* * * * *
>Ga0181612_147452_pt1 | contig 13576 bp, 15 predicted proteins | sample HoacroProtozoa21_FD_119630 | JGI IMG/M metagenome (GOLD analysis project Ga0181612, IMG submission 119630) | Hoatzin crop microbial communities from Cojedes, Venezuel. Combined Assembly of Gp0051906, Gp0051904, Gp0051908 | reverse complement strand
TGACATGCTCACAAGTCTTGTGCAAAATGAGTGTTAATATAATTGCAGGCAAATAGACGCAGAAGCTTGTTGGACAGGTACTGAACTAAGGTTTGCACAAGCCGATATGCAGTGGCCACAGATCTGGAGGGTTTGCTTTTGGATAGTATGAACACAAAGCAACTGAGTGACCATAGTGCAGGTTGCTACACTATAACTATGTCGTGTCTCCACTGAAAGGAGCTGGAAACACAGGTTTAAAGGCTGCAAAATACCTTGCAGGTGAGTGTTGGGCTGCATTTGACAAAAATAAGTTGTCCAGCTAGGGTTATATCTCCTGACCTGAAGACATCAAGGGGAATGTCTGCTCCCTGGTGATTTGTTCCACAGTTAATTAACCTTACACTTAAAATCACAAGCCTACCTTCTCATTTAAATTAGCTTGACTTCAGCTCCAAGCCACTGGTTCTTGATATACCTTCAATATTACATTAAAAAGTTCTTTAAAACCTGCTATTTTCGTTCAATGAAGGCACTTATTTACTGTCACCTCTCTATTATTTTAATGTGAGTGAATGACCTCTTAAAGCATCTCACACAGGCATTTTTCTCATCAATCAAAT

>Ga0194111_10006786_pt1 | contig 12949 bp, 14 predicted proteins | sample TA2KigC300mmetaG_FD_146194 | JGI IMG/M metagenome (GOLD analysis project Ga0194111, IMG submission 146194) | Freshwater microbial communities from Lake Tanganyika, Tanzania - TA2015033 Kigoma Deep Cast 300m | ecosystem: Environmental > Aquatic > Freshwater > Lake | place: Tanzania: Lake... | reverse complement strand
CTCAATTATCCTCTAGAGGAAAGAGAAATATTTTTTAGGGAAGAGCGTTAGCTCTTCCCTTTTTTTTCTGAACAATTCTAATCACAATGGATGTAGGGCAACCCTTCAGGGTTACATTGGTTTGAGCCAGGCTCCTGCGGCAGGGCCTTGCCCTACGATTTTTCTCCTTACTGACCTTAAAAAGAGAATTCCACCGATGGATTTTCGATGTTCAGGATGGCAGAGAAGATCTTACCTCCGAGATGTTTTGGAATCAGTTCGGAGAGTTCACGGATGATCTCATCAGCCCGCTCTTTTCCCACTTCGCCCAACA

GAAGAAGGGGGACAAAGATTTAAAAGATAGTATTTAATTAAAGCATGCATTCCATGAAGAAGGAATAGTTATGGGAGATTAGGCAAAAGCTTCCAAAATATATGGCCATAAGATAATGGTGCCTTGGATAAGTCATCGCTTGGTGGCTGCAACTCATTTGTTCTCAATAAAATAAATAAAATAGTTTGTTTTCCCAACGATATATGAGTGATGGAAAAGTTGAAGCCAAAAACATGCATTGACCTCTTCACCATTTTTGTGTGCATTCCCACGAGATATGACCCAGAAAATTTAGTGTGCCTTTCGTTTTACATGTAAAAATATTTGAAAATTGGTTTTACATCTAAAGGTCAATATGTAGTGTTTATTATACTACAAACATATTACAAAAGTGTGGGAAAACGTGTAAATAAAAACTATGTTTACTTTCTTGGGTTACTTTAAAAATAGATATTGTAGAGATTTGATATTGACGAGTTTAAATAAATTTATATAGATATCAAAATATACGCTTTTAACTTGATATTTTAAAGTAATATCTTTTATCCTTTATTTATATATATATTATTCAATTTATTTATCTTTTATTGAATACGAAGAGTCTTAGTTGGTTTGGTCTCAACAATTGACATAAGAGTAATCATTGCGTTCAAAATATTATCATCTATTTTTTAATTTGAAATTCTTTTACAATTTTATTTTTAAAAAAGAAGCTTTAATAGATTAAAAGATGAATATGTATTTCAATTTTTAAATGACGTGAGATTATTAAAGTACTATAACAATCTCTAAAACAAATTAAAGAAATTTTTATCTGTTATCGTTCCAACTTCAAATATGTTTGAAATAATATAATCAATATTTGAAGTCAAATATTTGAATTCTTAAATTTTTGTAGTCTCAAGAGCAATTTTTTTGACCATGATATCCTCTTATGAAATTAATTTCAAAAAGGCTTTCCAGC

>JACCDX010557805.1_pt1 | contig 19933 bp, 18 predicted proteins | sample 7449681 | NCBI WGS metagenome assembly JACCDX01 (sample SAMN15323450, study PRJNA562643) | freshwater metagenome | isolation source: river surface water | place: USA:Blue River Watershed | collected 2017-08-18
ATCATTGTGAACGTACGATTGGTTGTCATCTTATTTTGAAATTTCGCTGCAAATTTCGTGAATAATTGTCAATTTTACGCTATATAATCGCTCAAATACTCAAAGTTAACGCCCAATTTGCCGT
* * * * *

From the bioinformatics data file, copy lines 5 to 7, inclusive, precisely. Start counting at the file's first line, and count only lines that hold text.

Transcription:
GAAGAAGGGGGACAAAGATTTAAAAGATAGTATTTAATTAAAGCATGCATTCCATGAAGAAGGAATAGTTATGGGAGATTAGGCAAAAGCTTCCAAAATATATGGCCATAAGATAATGGTGCCTTGGATAAGTCATCGCTTGGTGGCTGCAACTCATTTGTTCTCAATAAAATAAATAAAATAGTTTGTTTTCCCAACGATATATGAGTGATGGAAAAGTTGAAGCCAAAAACATGCATTGACCTCTTCACCATTTTTGTGTGCATTCCCACGAGATATGACCCAGAAAATTTAGTGTGCCTTTCGTTTTACATGTAAAAATATTTGAAAATTGGTTTTACATCTAAAGGTCAATATGTAGTGTTTATTATACTACAAACATATTACAAAAGTGTGGGAAAACGTGTAAATAAAAACTATGTTTACTTTCTTGGGTTACTTTAAAAATAGATATTGTAGAGATTTGATATTGACGAGTTTAAATAAATTTATATAGATATCAAAATATACGCTTTTAACTTGATATTTTAAAGTAATATCTTTTATCCTTTATTTATATATATATTATTCAATTTATTTATCTTTTATTGAATACGAAGAGTCTTAGTTGGTTTGGTCTCAACAATTGACATAAGAGTAATCATTGCGTTCAAAATATTATCATCTATTTTTTAATTTGAAATTCTTTTACAATTTTATTTTTAAAAAAGAAGCTTTAATAGATTAAAAGATGAATATGTATTTCAATTTTTAAATGACGTGAGATTATTAAAGTACTATAACAATCTCTAAAACAAATTAAAGAAATTTTTATCTGTTATCGTTCCAACTTCAAATATGTTTGAAATAATATAATCAATATTTGAAGTCAAATATTTGAATTCTTAAATTTTTGTAGTCTCAAGAGCAATTTTTTTGACCATGATATCCTCTTATGAAATTAATTTCAAAAAGGCTTTCCAGC

>JACCDX010557805.1_pt1 | contig 19933 bp, 18 predicted proteins | sample 7449681 | NCBI WGS metagenome assembly JACCDX01 (sample SAMN15323450, study PRJNA562643) | freshwater metagenome | isolation source: river surface water | place: USA:Blue River Watershed | collected 2017-08-18
ATCATTGTGAACGTACGATTGGTTGTCATCTTATTTTGAAATTTCGCTGCAAATTTCGTGAATAATTGTCAATTTTACGCTATATAATCGCTCAAATACTCAAAGTTAACGCCCAATTTGCCGT